After a slow start to the 2007 season, coastal vegetables have been responding to good weather conditions, with strong growth and light overall pest pressures.

With lettuce and cole crop harvests in full swing in the Salinas Valley, area consultants report that orderly harvests resumed following the March freeze that caused some crop delays and bunches in production.

PCAs report some pressure from aphid and thrips, but worms have been light and some say coastal vegetables have been following the statewide trend for lighter overall pressures of major pests — likely a result of the early spring freeze.

“My inputs are substantially lower this year,” Salinas Valley PCA Efren Calaya said at mid-June. “Usually by this time I’m doing five or six sprays. Right now I’m between two or three. We’re seeing low numbers of aphids and thrips, but not enough to shake a stick at.”

As temperatures warmed toward the end of June, sources said plants were responding favorably, but pest pressures were likely to ramp up as well.

“The crops are responding perfectly to this weather,” says PCA Jose Valdez, with D’Arrigo Bros. in the Salinas Valley. “We have been having some trouble with aphids, both green peach aphids and red aphids, and thrips also have been giving us a lot of problems.”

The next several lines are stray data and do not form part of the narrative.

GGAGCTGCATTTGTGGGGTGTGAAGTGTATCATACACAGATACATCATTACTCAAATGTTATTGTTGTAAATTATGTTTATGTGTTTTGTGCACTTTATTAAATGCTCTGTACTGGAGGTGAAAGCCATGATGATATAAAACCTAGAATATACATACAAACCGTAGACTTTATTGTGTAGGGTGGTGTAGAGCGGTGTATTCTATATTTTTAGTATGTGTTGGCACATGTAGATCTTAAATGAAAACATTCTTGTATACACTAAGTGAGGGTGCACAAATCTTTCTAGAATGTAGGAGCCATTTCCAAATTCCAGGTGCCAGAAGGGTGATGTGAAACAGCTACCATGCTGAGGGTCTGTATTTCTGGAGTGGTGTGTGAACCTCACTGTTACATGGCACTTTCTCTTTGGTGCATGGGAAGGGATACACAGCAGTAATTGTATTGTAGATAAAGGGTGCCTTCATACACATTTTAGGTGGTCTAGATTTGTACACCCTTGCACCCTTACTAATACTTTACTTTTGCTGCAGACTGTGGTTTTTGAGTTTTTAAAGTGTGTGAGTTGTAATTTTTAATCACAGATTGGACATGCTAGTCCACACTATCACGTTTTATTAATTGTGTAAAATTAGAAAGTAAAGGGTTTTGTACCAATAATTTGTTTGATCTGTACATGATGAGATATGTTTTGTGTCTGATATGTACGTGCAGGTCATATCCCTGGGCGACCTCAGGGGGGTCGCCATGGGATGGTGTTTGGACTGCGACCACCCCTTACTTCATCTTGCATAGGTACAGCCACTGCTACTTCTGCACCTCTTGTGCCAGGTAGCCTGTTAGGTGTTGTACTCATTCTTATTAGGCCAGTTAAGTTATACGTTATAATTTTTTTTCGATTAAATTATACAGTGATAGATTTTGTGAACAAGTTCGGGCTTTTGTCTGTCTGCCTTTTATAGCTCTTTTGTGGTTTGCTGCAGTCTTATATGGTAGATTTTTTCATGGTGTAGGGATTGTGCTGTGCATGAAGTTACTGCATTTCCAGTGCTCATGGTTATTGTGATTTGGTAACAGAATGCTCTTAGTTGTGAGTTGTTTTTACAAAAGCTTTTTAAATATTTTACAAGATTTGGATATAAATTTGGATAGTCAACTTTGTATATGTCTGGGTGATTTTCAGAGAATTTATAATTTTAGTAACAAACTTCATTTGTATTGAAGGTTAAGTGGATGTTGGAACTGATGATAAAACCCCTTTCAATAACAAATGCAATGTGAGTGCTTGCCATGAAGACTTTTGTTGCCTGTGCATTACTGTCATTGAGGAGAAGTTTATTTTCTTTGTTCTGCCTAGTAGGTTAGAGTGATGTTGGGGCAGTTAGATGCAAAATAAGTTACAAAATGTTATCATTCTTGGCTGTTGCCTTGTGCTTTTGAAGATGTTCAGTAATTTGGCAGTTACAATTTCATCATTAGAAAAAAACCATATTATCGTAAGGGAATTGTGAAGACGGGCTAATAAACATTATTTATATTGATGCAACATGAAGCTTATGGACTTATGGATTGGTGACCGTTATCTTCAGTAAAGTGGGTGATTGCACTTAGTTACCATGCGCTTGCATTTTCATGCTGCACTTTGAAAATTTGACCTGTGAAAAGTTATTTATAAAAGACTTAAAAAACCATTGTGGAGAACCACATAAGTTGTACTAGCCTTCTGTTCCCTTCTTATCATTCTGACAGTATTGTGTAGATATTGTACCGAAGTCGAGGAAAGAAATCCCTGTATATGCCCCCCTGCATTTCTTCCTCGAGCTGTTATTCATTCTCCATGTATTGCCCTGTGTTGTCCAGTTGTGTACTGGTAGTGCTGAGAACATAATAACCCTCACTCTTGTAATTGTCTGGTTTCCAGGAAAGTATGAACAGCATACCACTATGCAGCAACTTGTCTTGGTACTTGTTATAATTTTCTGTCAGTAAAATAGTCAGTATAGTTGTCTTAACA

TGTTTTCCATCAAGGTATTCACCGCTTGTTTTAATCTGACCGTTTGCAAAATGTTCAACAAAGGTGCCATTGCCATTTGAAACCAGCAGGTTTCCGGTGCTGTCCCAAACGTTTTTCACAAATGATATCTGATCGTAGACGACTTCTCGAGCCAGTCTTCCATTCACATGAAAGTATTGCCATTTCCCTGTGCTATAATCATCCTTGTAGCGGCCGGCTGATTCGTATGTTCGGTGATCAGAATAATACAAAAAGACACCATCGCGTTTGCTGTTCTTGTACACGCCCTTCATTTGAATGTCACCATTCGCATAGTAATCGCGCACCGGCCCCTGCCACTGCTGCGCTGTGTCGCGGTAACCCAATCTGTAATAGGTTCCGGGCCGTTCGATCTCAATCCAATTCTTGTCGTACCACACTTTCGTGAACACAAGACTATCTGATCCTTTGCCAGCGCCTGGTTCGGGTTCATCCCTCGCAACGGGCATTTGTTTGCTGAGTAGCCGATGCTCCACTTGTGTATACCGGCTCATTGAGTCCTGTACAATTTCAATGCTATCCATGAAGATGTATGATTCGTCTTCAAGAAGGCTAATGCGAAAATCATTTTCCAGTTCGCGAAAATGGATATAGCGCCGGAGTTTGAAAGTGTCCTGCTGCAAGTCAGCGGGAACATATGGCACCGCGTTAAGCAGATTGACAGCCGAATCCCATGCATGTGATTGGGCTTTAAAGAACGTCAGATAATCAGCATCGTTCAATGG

After surprisingly low counts early on, worm pressures were just beginning to show up by the latter part of June as temperatures moved into the high-80s. Diamondback moths were moving into some broccoli and other brassicus fields, but worm pressures in lettuce have been reported light most of the season. Lygus in strawberries were also about two weeks behind where they would typically be this time of year.

Early looper activity in lettuce was quiet this year, and PCAs expect numbers to stay down until late July or August. Warmer weather has meant consultants were making applications for aphids and thrips in lettuce, particularly around the Gonzales area. Valdez says that as plants get larger, aphids become more difficult to control, particularly green peach aphids, which tend to hide under plant leaves, thus avoiding contact with insecticides. Gonzales has been applying imidacloprid or other materials with a 7-day PHI in high water volume to get residual coverage close to harvest.

While temperatures were warming in the inland coastal regions, the more coastal Watsonville and Moss Landing areas, were seeing soil temperatures 3 to 4 degrees below normal, and lettuce crops were still showing some effects from the cool weather, says PCA Gene Spencer.

“In the lettuce varieties that didn’t tolerate the cooler temperatures, yield and quality are down. It’s very variety dependent,” Spencer says. “Where we have hazy conditions, between sun and fog, we’re still getting a lot of in-between weather that causes a lot of tip burn.”